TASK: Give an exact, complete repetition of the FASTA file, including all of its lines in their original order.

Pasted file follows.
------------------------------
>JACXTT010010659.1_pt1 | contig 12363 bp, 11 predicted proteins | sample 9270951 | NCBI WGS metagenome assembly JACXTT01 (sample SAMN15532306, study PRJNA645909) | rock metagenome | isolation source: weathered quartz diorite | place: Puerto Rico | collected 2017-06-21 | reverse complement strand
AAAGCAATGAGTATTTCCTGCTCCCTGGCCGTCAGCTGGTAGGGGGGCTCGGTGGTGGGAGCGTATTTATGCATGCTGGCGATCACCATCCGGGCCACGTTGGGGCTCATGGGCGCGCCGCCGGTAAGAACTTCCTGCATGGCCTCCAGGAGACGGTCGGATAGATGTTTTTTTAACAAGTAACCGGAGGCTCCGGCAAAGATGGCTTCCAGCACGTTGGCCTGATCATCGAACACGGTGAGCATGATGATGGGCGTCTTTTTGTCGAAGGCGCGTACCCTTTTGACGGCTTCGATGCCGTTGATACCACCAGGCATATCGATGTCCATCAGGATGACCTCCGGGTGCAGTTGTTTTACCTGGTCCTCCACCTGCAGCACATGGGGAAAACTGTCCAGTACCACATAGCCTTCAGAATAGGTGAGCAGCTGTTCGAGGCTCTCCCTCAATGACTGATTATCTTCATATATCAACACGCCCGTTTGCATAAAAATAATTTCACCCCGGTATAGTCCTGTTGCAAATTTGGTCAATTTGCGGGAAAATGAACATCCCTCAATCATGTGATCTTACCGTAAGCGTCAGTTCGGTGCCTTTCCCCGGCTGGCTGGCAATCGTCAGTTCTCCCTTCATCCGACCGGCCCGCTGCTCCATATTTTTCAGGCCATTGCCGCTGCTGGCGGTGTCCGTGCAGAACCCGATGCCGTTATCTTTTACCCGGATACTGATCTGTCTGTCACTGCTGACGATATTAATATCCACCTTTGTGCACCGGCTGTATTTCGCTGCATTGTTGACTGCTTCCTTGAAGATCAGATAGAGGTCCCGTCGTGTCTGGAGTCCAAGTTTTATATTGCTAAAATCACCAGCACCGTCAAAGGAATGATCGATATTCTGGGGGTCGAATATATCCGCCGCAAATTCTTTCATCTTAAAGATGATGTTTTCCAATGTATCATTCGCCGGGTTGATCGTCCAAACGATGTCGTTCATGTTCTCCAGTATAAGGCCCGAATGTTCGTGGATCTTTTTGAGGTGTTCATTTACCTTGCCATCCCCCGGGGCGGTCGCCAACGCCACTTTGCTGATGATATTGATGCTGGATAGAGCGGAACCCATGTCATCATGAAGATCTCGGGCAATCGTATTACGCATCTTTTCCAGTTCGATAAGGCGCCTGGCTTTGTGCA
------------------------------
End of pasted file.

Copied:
>JACXTT010010659.1_pt1 | contig 12363 bp, 11 predicted proteins | sample 9270951 | NCBI WGS metagenome assembly JACXTT01 (sample SAMN15532306, study PRJNA645909) | rock metagenome | isolation source: weathered quartz diorite | place: Puerto Rico | collected 2017-06-21 | reverse complement strand
AAAGCAATGAGTATTTCCTGCTCCCTGGCCGTCAGCTGGTAGGGGGGCTCGGTGGTGGGAGCGTATTTATGCATGCTGGCGATCACCATCCGGGCCACGTTGGGGCTCATGGGCGCGCCGCCGGTAAGAACTTCCTGCATGGCCTCCAGGAGACGGTCGGATAGATGTTTTTTTAACAAGTAACCGGAGGCTCCGGCAAAGATGGCTTCCAGCACGTTGGCCTGATCATCGAACACGGTGAGCATGATGATGGGCGTCTTTTTGTCGAAGGCGCGTACCCTTTTGACGGCTTCGATGCCGTTGATACCACCAGGCATATCGATGTCCATCAGGATGACCTCCGGGTGCAGTTGTTTTACCTGGTCCTCCACCTGCAGCACATGGGGAAAACTGTCCAGTACCACATAGCCTTCAGAATAGGTGAGCAGCTGTTCGAGGCTCTCCCTCAATGACTGATTATCTTCATATATCAACACGCCCGTTTGCATAAAAATAATTTCACCCCGGTATAGTCCTGTTGCAAATTTGGTCAATTTGCGGGAAAATGAACATCCCTCAATCATGTGATCTTACCGTAAGCGTCAGTTCGGTGCCTTTCCCCGGCTGGCTGGCAATCGTCAGTTCTCCCTTCATCCGACCGGCCCGCTGCTCCATATTTTTCAGGCCATTGCCGCTGCTGGCGGTGTCCGTGCAGAACCCGATGCCGTTATCTTTTACCCGGATACTGATCTGTCTGTCACTGCTGACGATATTAATATCCACCTTTGTGCACCGGCTGTATTTCGCTGCATTGTTGACTGCTTCCTTGAAGATCAGATAGAGGTCCCGTCGTGTCTGGAGTCCAAGTTTTATATTGCTAAAATCACCAGCACCGTCAAAGGAATGATCGATATTCTGGGGGTCGAATATATCCGCCGCAAATTCTTTCATCTTAAAGATGATGTTTTCCAATGTATCATTCGCCGGGTTGATCGTCCAAACGATGTCGTTCATGTTCTCCAGTATAAGGCCCGAATGTTCGTGGATCTTTTTGAGGTGTTCATTTACCTTGCCATCCCCCGGGGCGGTCGCCAACGCCACTTTGCTGATGATATTGATGCTGGATAGAGCGGAACCCATGTCATCATGAAGATCTCGGGCAATCGTATTACGCATCTTTTCCAGTTCGATAAGGCGCCTGGCTTTGTGCA